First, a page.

Am I the only one bored by the latest McVeigh story? It’s an awfully inappropriate pun, but the word that comes to mind is overkill. Tim McVeigh is a mass murderer. He is guilty. We know he’s guilty. He’s admitted he’s guilty. This screw-up by the FBI, as monumental as it is, raises no “profound” or “disturbing” questions about the death penalty. It might, however, raise some profound or disturbing questions about the FBI. But the fact that a bunch of, in all likelihood, superfluous documents relating to a confessed mass murderer were not administered properly, is not a travesty of justice. Of more salient significance is the fact that it provides ample opportunity for the press to exploit the tragedy for at least another month.
Last night I watched a disgusting hour-long segment on CBS’s 60 Minutes on McVeigh. Earlier in the day, all of the Sunday morning shows spent a considerable amount of time on McVeigh too, though at least Fox News concentrated on the FBI angle rather than the lugubrious remorse-pornography found elsewhere.
But 60 Minutes was the worst. They spent half the show cutting between an interview with McVeigh and a “reaction room” full of victims and their families. McVeigh would say how he had murdered a bunch of people because of X, Y, or Z, and the families were then asked, “Well, what do you think of X, Y, or Z?”
I have the transcript from last night’s program. I’m refraining from quoting from it, not because I’m too lazy to cut and paste it, but because I don’t care what McVeigh has to say.
Imagine if 60 Minutes had issued a similar broadcast with a Nazi and some Holocaust survivors. What exactly is gained from a debate between murders and their victims? “I killed all of those Jews, Catholics and Gypsies because they are subhuman scum.”
Cut to Jewish, Gypsy, and Catholic survivors sitting around a table: “We are not subhuman scum….”
This is an edifying debate?
As John Ashcroft said a month ago, “As an American who cares about our culture, I want to restrict a mass murderer’s access to the public podium. I do not want anyone to be able to purchase access to the podium of America with the blood of 168 innocent victims.”
Unfortunately, most of the media sees it differently. Everyone from Gore Vidal, who’s covering the execution for Vanity Fair, to each of the networks, believes that if you kill a bunch of people, you automatically become fascinating and your ideas are noteworthy. Vidal told ABC news recently, “I became fascinated by [McVeigh]. First of all he’s a very good, clear writer and he knows a lot about the Constitution and is very interested in the Bill of Rights.”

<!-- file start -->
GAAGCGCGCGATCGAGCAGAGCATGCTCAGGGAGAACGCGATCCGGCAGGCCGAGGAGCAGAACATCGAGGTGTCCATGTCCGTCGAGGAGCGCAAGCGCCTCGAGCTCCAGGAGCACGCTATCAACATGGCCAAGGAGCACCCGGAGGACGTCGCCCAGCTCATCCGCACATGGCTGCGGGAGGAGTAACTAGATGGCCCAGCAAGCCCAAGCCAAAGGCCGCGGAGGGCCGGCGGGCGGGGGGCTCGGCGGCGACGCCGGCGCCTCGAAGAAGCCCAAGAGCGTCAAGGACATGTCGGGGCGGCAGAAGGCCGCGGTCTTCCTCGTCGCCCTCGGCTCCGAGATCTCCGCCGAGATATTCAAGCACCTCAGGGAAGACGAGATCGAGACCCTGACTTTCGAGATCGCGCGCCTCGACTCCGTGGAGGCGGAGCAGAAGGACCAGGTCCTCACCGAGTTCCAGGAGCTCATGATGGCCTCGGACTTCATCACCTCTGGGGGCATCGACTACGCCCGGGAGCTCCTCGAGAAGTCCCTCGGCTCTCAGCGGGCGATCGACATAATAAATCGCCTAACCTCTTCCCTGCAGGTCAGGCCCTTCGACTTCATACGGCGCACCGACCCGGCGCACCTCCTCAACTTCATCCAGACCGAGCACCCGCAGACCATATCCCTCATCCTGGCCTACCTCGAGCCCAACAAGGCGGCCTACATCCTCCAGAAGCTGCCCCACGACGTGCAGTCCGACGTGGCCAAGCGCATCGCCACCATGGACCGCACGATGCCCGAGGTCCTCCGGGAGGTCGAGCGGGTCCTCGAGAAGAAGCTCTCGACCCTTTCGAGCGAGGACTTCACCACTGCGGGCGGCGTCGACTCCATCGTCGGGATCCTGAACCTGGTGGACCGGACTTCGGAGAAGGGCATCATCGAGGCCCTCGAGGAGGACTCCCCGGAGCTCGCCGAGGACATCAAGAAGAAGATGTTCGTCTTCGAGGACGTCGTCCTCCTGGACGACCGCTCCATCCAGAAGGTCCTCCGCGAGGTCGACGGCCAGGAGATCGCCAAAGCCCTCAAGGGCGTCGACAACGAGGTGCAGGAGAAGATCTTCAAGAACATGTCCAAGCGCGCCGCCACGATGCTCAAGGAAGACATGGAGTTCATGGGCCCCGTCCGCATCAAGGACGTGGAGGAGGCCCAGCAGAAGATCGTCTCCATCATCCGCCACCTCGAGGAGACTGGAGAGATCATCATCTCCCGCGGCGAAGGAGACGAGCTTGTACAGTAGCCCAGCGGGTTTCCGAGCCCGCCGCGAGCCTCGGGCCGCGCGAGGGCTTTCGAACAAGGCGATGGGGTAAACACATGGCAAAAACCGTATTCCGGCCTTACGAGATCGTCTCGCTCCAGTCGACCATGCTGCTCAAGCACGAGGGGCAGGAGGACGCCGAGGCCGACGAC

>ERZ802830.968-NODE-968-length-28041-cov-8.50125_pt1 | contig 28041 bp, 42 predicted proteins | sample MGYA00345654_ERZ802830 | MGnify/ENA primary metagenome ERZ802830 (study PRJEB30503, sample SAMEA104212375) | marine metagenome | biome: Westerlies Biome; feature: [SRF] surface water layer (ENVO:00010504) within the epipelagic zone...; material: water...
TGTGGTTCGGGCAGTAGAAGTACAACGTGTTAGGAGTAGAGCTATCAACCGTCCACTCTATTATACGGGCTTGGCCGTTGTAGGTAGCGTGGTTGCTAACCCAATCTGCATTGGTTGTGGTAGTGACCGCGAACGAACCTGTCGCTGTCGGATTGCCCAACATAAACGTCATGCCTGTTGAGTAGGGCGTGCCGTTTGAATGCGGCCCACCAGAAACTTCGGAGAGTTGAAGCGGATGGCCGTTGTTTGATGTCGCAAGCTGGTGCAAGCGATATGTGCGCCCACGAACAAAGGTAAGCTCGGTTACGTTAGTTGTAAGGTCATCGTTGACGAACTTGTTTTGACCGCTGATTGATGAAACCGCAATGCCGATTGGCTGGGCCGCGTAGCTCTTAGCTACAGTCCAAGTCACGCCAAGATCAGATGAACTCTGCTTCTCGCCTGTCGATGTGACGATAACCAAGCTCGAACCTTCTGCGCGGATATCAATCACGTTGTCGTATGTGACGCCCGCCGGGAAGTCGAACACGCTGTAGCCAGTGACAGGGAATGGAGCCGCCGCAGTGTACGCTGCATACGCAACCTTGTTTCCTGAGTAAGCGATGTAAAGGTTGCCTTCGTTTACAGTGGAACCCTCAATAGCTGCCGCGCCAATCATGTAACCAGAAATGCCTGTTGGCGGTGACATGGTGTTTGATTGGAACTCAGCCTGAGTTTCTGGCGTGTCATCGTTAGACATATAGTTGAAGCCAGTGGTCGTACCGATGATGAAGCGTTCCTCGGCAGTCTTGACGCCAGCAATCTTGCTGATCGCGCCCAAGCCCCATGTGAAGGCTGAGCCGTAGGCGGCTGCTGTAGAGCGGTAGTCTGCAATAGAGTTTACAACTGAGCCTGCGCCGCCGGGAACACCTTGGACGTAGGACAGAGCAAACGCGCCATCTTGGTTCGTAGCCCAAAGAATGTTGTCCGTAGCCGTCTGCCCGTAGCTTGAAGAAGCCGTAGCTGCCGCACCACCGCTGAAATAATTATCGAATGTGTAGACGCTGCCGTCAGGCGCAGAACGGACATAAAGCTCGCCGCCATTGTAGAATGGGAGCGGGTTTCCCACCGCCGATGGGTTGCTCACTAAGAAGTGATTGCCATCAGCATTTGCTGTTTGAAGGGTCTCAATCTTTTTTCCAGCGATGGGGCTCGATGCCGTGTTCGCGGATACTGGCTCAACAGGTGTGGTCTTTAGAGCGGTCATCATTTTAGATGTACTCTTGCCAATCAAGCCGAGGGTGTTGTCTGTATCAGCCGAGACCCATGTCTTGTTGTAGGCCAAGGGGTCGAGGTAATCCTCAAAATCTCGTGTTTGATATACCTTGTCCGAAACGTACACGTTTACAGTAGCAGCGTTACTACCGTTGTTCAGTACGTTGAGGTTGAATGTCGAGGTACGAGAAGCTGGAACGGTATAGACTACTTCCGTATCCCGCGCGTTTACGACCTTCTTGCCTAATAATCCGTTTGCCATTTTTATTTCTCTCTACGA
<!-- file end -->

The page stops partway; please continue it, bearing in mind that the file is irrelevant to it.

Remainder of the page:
Gosh, what a shame he had to kill all of those people to get noticed.
Indeed, I’ll be even more honest. Not only do I not care what McVeigh has to say, I’m not particularly interested in what his victims have to say either. Of course, I have great sympathy for them and I am as concerned as the next guy that they get treated with respect. But, how respectful is it to take these people and make them do a little remorse-dance for the viewers? Is anyone shocked that these people miss their loved ones? Is anyone blown away by the revelation that they are very angry at Tim McVeigh and think he was wrong to do what he did? Is it anything but macabre to watch them get angrier still when they see that McVeigh won’t apologize?
I don’t know if it’s the soccer-mommification of cable news, the race to the bottom of television competition, or the woefully self-indulgent nature of American culture today, but personally, I find the wallowing in pity and remorse of American journalism to be the most repugnant development of the last decade. I used to think it was mostly Bill Clinton’s fault, with his lip biting, I-feel-your-pain, wet-eyed blather. But I’m beginning to think he was simply the manifestation of a trend. When you look back at the news stories of the last decade, it’s amazing how many of them — JFK Jr., Columbine, etc. — involve the media publicly wallowing in remorse for days on end.